Wednesday, May 18, 2011

The Kabbalist on the Upper West Side

A few nights ago, a Kabbalist from Israel, a great Rabbi with a rep for miracles, praved at an apartment on West End Avenue—receiving hundreds of visitors apparently all in need of blessings.

A donation was expected.

The host, a 30ish sweet ortho, came by to exult after the Great Man left, and he was shaking and holding his little son, his face lit up like Charlton Heston’s after the burning bush when Yvonne De Carlo says “He has seen God.”

Amazing—he was rocking back and forth with the little son—that couple you saw, who couldn’t have a baby—not 20 minutes, not 20 minutes after they got home from his bracha they got a call from the fertility clinic—they’re pregnant!

And a Kollel boy who never worked a day in his life and suddenly his father-in-law dies and the money dries up and he has to get a job to support his family—right then-- he gets a call from a big Yeshiva with an offer!

I could not understand why modern doctors and lawyers and professors and… well that’s pretty much the entire spectrum of frum professionals, would allow themselves to go all hoo-ha about some bearded hypnotist wielding 17th century technology.

Jeremiah was roundly ignored in his own time. And do any of us stop for those The- End-of-Days-is-Next-Week guys in the white vans?

A few months back I was up too late and saw this guy on TV, Murdock. It was unbelievable and it made me freaky sick. I couldn’t stop talking about it, and here I am still talking about it.

This guy was an evangelist shyster of the highest order. Take out your wallets he murmurs to the poor African-American (this was in South Carolina) congregation. DON’T open them. I want to bless them. (I want to bless your wallets?!?)

And right there, on TV, these folks take out their wallets. They don’t open them. Murdock smiles small and spreads his hands. One thousand fold, he says. It will come back to you one thousand fold.

Perhaps you have a bank account that no one knows about, he says, real smooth. Maybe not even your wife. One thousand fold. Maybe you were saving for a new car, or a vacation, or your son’s college education. One thousand fold. What good is that thousand to you—one thousand barely matters these days—but send it to me and it will be repaid one thousand fold. The Lord himself has blessed me and I will bless you. A thousand thousands—now that’s real money.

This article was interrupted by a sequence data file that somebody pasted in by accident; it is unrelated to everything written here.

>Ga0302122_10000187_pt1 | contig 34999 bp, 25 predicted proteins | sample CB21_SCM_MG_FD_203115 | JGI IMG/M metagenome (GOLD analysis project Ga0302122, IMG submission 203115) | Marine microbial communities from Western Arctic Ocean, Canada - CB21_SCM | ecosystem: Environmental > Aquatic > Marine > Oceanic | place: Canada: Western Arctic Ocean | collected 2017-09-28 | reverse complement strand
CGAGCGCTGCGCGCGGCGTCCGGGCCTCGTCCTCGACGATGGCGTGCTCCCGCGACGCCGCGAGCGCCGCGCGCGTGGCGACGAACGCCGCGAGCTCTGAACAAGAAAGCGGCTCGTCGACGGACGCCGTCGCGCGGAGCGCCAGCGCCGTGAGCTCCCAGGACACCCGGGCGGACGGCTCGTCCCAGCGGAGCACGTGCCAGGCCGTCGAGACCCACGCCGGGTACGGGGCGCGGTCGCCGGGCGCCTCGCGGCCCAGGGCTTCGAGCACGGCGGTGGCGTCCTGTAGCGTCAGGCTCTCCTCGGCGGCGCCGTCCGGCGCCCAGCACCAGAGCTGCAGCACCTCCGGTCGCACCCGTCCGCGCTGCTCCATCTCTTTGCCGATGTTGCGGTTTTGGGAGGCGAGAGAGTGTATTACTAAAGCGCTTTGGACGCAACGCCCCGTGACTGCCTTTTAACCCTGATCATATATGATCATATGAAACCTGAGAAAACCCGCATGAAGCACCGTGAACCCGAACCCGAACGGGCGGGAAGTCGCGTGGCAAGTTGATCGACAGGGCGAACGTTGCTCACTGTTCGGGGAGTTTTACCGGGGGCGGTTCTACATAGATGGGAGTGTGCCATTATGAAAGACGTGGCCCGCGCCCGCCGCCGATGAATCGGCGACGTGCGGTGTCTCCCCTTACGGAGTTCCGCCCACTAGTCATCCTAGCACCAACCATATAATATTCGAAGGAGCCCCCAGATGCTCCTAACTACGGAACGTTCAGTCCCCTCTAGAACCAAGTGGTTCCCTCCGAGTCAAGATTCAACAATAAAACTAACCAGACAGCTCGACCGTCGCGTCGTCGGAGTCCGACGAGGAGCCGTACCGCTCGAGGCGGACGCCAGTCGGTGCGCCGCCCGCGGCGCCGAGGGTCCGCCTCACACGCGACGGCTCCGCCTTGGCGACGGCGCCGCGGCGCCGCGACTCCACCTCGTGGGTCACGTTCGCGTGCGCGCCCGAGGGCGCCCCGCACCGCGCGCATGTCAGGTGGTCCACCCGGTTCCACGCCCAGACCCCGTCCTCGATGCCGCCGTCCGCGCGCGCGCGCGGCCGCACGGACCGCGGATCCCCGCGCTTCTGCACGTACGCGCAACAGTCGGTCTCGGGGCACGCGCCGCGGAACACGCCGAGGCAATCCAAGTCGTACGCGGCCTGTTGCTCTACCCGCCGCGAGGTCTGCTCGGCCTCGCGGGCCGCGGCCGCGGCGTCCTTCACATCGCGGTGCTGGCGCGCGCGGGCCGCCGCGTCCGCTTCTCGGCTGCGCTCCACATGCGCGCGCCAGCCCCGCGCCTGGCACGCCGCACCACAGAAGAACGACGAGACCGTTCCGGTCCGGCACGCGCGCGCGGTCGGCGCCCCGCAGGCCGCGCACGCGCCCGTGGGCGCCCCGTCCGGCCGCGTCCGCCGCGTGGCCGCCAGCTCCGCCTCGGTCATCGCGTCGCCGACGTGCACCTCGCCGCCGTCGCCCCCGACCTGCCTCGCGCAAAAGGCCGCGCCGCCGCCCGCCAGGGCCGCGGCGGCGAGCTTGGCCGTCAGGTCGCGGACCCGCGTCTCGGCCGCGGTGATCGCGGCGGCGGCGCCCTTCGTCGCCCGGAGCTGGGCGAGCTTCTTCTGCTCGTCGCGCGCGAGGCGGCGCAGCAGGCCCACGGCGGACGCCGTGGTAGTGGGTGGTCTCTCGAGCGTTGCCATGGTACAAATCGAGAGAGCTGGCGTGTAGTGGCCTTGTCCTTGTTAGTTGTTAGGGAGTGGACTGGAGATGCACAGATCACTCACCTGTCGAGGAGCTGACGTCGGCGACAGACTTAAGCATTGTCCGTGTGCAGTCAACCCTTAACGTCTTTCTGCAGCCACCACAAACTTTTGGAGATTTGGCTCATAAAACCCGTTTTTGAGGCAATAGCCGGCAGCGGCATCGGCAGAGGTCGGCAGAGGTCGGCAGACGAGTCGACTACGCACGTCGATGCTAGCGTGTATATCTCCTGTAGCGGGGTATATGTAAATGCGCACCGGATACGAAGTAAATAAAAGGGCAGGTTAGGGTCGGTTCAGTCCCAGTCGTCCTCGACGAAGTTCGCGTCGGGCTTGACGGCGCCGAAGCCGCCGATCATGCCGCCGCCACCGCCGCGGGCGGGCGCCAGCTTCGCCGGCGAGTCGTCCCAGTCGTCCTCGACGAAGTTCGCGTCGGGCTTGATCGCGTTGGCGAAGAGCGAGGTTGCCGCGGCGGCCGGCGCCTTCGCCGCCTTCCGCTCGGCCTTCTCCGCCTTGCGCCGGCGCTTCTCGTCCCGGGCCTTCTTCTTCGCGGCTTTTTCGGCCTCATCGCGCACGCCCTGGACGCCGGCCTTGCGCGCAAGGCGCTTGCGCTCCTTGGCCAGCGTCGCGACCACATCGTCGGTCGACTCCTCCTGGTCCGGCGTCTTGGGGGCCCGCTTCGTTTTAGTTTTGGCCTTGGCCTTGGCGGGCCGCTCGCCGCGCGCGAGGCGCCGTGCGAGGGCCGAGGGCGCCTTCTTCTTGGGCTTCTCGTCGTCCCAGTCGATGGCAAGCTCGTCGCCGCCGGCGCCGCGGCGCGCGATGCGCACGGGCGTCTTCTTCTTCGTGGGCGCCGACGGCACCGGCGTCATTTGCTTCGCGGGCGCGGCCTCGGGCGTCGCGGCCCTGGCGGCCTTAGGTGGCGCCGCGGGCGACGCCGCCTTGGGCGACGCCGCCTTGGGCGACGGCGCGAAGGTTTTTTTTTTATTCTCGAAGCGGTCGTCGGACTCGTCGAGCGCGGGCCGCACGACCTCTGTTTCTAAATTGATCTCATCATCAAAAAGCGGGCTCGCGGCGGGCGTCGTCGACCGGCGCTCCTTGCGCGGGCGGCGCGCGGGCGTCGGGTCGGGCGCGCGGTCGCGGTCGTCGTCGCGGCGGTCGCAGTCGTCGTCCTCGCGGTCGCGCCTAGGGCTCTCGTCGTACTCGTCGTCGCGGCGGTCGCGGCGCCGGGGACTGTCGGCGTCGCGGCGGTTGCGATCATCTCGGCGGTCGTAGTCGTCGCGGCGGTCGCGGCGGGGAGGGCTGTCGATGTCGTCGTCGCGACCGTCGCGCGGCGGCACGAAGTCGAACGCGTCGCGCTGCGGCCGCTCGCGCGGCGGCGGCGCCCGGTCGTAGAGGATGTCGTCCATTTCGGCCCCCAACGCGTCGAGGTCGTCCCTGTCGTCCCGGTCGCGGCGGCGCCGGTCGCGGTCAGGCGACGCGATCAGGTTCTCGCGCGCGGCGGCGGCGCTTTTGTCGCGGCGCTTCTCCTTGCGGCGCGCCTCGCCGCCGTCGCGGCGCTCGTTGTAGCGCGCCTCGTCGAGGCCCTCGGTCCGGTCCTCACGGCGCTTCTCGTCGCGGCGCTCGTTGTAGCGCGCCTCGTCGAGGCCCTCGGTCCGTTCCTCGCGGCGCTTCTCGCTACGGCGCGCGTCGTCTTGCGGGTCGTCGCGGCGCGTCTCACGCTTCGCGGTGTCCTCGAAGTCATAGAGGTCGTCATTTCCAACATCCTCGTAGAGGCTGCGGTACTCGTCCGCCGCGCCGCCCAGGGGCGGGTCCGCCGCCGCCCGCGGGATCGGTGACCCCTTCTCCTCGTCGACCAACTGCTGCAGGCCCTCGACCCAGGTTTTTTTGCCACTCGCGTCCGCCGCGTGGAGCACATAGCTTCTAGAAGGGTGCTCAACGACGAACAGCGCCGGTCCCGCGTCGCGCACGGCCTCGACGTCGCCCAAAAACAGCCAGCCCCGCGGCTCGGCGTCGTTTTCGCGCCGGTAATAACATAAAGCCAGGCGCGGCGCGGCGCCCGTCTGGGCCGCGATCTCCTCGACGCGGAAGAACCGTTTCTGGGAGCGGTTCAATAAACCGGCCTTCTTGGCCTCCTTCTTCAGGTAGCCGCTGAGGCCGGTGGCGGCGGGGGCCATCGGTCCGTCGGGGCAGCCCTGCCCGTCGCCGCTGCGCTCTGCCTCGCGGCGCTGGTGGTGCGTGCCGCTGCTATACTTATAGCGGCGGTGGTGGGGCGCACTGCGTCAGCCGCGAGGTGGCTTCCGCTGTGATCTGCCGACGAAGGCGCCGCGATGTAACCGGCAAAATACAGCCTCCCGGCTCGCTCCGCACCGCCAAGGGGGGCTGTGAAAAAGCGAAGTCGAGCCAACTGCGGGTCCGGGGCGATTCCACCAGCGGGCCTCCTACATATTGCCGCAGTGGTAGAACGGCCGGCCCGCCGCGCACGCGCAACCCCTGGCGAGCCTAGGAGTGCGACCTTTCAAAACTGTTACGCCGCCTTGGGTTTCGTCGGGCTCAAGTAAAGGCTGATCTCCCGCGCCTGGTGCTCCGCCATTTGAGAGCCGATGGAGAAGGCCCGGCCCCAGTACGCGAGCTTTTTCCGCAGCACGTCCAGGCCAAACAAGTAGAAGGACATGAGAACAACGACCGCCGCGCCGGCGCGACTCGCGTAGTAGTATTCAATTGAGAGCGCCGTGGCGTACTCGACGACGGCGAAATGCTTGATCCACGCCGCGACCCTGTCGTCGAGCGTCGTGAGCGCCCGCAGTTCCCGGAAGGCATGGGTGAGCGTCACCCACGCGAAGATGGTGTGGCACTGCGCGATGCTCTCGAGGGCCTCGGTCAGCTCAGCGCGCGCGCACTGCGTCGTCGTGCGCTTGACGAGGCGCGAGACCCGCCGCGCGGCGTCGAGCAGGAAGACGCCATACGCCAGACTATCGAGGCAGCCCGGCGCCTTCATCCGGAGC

Google this guy, seriously. Why should I be the only one sick from it?

Anyway, growing up Orthodox in Queens, NY, meant, to me, anyway, that knowledge was respected and Chassidus and Kabballah were not.

My dad had and still has a Gemorah Shiur, and all his fellow college professors who met every week around a table laden with Shabbos delights with the wives standing by to serve the tea, were renaissance men with degrees in sociology and science and mathematics and history. And they could read the Aramaic.

Better not delve into Kabballah until you’re forty, they would wink. Your eyes could fall out.

The synagogues were guitar-less, even the non-ortho ones, and there were no Tot-Shabbats, or synaplexes, or a Rabbi at my shul younger than 60--and I cannot remember one mystically laced sermon in all the years at all the Young Israels or, later, Beth Els or (gevalt!) Emanuels I ever went to.

(Sruli prodded me on this point during a general discussion about religion that we had—it’s his favorite topic bar none, oy--and got me to admit that yes, I did know one or two Queensniks who went to the Lubavitcher Rebbe, got their blessing and their dollar and put it right back in the pushke. But that was pretty much as far as mysticism went to my memory, and anyway, I don’t let Sruli read this blog.)

Things are way less stern now, of course. There was positively a country-club feel at the orthodox shul I belonged to in fancy Scarsdale. I hear to sponsor Kiddish there cost about 15 thousand dollars now. The chulent is really good, though.

And maybe that’s really what it’s all about. Not the chulent, the feeling lucky country-club thing.

It doesn’t explain the Murdock churchgoers—they are just victims of superior salesmanship— and he is an ugly crook who preys on desperation--and while I have experienced Rabbis’ sermons that make you cry in order to shell out more for the Kol Nidre appeal, there are no televangelist machinations in synagogues; Jews wouldn’t stand for it--they are too good a salesman themselves.

No, I think that people who feel lucky actually believe in luck. The God of Luck. And orthodox people with nice homes and fancy jobs and pretty wives and talented kids are the most superstitious of all.

So that sexy wow I don’t understand it, it’s bigger than me, it makes me warm and red all over just thinking about it, hey, it’s possible, maybe those mystics in Meron knew things—they weren’t just smoking hyssop leaves—and it all might be taken away at any minute, so get the blessing, pay off the Mekubal on the Upper West Side, and exult and feel humble in the real touch of ancient Jewry.

You’re gonna put a price on luck?

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